Many adults have problems with weak bones and this may be because their bones didn’t strengthen well as children. Calcium from dairy products is an important part of good bone health. Make sure children drink milk every day, have at least 1 helping of cereal with milk and eat cheese and yogurt. These foods can be high in fat so for older children go for lower fat milk, cheese and yogurts and try to avoid yoghurts that have lots of added sugar.
- Eat less sugar.
Having sugary foods and drinks too often and especially in between meals can cause tooth decay. Foods with a high sugar content are also high in calories so if you eat lots of these you are likely to become overweight. Cut down on sweets, cakes, biscuits and sugary drinks.
We can all make small changes to ensure we are eating more healthily. To learn more about the Eat Well Plate visit www.eatwell.gov.uk
Healthy Eating- Fruit Barrow
We think it’s vital our families have access to fresh fruit and vegetables during their treatment here. The Barrow, a joint venture between Alder Hey and the the Liverpool Taste for Health Scheme, sell produce at competitive prices visits the hospital every Monday and Thursday from 9am to 2.00pm.
You can find them outside the Emergency Department entrance to Alder Hey in the Park.
Becoming more active brings multiple, social, psychological and emotional benefits. Participating in physical activity can reduce the risk of mental disorders and improve quality of life. Children and young people should be moderately active for at least 60 minutes per day on five or more days per week, and at least twice a week, they should participate in activities that aim to improve bone health, muscle strength and flexibility.
- Under Fives: should be physically active for 180 minutes – three hours – per day, once a child is able to walk.
- Children and Young People (5 – 18 year olds) should be physically active for at least 60 minutes per day. Three days a week the activity should be of a vigorous intensity to strengthen bone and muscle.
- Adults (19 – 64 years) and older people (65+) should be physically active for 150mins – two and half hours – each week of moderate to vigorous intensity physical activity (adults should aim to do some physical activity every day.)‘Moderate’ describes any activity that makes you feel warmer and have a slightly raised heart rate – you should still be able to have a conversation.
- An active lifestyle reduces your risk of coronary heart disease (CHD), high blood pressure, type 2 diabetes and other chronic illnesses.
In recent years the amount of children and young people drinking alcohol has doubled. 20% of school children aged 11 – 16 in the North West report drinking at least once a week. Almost a third of 15 to 16 year olds binge drink and get drunk at least three times a month. This is higher than most European countries.
Alcohol contributes to a wide range of hospital attendances and is a large burden on the NHS.
Did you know that a glass of wine has the same calorie content as a piece of cake?
Hospital admissions for alcohol related conditions have almost doubled in the last 10 years (LPCT 2010) Regular overindulgence can cause a myriad of health problems including: low energy, memory loss, relationships problems, depression, insomnia and impotence.
- Don’t drink on an empty stomach – eat before you go out or during the evening.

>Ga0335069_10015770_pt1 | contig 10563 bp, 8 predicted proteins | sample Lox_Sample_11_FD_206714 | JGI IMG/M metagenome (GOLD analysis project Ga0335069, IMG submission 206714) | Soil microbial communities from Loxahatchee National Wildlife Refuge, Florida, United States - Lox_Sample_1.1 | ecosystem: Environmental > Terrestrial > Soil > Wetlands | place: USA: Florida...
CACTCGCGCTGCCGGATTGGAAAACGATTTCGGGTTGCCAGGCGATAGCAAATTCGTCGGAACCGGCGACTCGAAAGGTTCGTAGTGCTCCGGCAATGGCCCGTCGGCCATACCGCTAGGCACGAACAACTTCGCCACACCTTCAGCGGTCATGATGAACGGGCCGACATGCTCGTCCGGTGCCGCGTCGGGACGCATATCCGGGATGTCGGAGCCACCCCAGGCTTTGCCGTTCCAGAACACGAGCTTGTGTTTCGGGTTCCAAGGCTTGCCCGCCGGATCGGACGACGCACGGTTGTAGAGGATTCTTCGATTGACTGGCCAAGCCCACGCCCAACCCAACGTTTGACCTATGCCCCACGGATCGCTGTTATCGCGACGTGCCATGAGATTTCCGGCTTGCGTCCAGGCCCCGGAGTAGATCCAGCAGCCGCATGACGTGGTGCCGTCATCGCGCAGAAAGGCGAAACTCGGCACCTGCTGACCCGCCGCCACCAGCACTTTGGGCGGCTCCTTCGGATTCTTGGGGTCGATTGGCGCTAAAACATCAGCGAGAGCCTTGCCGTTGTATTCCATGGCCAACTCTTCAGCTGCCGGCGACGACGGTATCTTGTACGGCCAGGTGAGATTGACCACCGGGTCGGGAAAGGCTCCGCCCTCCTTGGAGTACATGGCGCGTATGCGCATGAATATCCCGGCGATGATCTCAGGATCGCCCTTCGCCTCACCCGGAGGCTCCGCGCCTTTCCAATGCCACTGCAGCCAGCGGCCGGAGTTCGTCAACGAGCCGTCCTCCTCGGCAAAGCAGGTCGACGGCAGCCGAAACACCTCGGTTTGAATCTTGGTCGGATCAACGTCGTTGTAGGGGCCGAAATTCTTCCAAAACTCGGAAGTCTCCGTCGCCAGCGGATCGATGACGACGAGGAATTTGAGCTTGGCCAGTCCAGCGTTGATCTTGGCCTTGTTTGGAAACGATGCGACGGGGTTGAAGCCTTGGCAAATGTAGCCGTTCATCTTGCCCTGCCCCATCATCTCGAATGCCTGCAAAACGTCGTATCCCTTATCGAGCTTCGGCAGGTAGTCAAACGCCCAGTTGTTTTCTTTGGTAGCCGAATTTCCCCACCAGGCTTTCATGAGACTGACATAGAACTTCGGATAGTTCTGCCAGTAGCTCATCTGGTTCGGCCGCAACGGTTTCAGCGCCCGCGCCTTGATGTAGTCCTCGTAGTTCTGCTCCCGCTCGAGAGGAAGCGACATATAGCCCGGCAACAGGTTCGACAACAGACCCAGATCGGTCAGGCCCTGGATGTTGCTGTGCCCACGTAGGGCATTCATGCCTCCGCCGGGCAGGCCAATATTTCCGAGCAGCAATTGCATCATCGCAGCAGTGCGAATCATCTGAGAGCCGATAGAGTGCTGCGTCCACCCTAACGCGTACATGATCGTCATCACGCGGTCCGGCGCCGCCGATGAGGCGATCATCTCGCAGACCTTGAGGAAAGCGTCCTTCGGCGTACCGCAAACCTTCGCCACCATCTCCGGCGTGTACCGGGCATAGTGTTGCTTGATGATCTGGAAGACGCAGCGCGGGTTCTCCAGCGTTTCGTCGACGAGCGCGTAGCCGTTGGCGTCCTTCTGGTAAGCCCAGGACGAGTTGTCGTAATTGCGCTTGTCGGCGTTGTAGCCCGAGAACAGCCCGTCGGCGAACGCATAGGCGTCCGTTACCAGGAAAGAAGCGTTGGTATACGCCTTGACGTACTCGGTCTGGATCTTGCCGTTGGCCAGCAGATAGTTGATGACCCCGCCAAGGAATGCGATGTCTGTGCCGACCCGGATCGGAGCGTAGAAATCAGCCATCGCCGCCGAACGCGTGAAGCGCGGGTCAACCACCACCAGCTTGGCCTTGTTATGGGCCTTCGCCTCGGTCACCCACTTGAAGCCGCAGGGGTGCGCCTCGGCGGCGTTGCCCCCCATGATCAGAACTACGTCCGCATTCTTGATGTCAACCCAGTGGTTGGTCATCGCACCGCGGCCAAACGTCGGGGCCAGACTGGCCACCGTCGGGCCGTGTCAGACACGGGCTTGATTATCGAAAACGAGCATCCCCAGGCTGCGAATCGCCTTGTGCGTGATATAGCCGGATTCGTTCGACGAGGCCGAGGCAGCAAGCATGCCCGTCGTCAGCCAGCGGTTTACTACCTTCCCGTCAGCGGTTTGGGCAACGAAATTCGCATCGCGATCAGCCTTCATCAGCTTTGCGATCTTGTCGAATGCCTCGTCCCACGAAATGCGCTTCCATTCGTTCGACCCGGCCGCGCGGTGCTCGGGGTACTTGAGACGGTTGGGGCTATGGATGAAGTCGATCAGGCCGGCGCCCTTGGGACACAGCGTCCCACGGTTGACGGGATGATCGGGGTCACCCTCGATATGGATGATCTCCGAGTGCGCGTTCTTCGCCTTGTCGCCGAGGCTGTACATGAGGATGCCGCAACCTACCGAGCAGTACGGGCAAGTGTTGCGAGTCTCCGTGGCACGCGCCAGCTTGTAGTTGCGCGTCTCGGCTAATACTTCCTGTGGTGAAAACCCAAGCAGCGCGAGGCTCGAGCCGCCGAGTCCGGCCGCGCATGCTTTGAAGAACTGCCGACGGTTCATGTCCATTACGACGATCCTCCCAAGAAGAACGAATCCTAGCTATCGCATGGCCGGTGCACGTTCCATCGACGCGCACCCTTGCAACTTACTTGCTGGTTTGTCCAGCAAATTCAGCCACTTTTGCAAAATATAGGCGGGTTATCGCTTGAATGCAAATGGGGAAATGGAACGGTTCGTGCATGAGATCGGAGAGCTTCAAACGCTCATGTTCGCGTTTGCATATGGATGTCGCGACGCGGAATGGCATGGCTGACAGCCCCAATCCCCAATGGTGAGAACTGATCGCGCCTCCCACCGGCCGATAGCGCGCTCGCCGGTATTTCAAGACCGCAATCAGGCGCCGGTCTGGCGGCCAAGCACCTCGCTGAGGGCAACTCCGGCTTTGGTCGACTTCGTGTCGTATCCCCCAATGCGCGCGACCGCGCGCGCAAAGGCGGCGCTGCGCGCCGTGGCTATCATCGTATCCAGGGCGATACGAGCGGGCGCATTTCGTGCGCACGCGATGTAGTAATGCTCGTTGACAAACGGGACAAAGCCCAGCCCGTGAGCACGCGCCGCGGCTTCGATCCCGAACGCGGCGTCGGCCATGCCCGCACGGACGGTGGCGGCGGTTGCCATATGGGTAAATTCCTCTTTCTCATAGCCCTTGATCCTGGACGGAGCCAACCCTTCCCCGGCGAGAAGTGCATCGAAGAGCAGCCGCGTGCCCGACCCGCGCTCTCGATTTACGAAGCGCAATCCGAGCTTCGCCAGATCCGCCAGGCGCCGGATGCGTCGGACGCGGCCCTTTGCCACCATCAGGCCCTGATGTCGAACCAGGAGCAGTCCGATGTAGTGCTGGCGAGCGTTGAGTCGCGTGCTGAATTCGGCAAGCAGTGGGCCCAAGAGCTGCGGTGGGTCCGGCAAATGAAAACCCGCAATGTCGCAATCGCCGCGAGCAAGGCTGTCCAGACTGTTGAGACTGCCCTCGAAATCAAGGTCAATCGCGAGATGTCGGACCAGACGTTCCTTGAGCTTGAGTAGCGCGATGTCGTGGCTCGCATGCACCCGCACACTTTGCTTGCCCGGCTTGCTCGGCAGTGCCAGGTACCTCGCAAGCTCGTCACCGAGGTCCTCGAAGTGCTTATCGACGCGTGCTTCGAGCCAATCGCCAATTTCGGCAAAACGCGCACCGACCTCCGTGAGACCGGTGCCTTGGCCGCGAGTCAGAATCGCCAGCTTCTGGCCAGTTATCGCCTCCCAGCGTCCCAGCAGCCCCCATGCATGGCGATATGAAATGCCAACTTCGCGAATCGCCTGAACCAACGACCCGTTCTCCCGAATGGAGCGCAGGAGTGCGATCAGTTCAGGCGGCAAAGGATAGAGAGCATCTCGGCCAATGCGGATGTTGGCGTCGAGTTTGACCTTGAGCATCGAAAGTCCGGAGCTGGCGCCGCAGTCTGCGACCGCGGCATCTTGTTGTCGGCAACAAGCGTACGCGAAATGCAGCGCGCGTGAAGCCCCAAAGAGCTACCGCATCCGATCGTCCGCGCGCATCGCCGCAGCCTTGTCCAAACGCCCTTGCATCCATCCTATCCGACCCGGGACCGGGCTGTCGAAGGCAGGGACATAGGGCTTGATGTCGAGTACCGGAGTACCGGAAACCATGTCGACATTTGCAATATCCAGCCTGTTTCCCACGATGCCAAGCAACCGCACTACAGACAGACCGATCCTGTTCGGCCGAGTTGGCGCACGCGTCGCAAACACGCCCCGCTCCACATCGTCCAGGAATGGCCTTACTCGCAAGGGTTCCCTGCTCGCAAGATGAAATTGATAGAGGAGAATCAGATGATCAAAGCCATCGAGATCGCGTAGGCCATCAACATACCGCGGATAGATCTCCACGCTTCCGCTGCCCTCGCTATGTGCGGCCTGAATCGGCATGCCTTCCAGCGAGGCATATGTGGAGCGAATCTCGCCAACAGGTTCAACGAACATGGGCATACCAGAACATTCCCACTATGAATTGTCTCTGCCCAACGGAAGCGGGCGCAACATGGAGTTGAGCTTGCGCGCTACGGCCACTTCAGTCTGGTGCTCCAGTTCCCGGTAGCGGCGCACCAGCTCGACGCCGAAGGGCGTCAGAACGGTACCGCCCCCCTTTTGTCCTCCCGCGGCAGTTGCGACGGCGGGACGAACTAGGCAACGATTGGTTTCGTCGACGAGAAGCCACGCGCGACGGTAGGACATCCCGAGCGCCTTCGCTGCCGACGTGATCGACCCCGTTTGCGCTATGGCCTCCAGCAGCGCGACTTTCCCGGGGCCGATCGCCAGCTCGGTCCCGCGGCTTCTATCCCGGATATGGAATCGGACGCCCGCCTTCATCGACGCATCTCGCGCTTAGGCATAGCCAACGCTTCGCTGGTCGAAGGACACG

- When drinking alcohol, try and make every other drink a soft drink or water.
- Try to choose low alcoholic drinks
- Don’t drink in rounds – drink at your own pace.
- Try to have at least two alcohol free days a week.
- Don’t keep large quantities of alcohol at home.
- You don’t have to finish the bottle
- Remember, home measures are much more generous than pub ones. Choose a smaller glass and don’t fill it to the top.
- Stressed at work? Don’t go straight for the bottle when you get home!
Men should not regularly drink more than 3 – 4 units a day.
Women should not regularly drink more than 2 – 3 units a day
For further information and support log onto www.drinkaware.co.uk.
If you’re worried your drinking too much why not take the self assessment,
Sexually Transmitted infections are becoming more common. Poor sexual health can lead to a range of health problems including pelvic inflammatory disease, infertility, ectopic pregnancy, cervical cancer, unintended pregnancies, abortions, neonatal disorders and death.
The UK has the highest teenage pregnancy rate in Europe. Sex and relationships education is delivered as part of the Healthy Schools programme, but children and young people whose education is disrupted may miss out.
- Alcohol and drugs affect your judgement and increase the risks you take such as unsafe sex. If you think you might need contraception get it organised in advance.
- Condoms offer protection against STIs but are not 100% effective as a form of contraception
- Women can take the morning after pill up to 72 hours after having sex. However the earlier it’s taken, the more effective it is.
- Worried you may have an STI? Simple tests are available from sexual health services, most GPs and walk-in centres. Common STIs only need a urine test or a swab that you may be able to take yourself.
Visit www.sexualhealthliverpool.co.uk for information about sexual health and contraception services in Liverpool
For a Free Chlamydia Testing Kit – text LIVERPOOL plus your name, age and address to 80800 or visit www.loveisinfectious.co.uk
For free and confidential advice (including under 16’s) contact:
Brook (Under 25’s): 0151 207 4000
Abacus: 0151 284 2500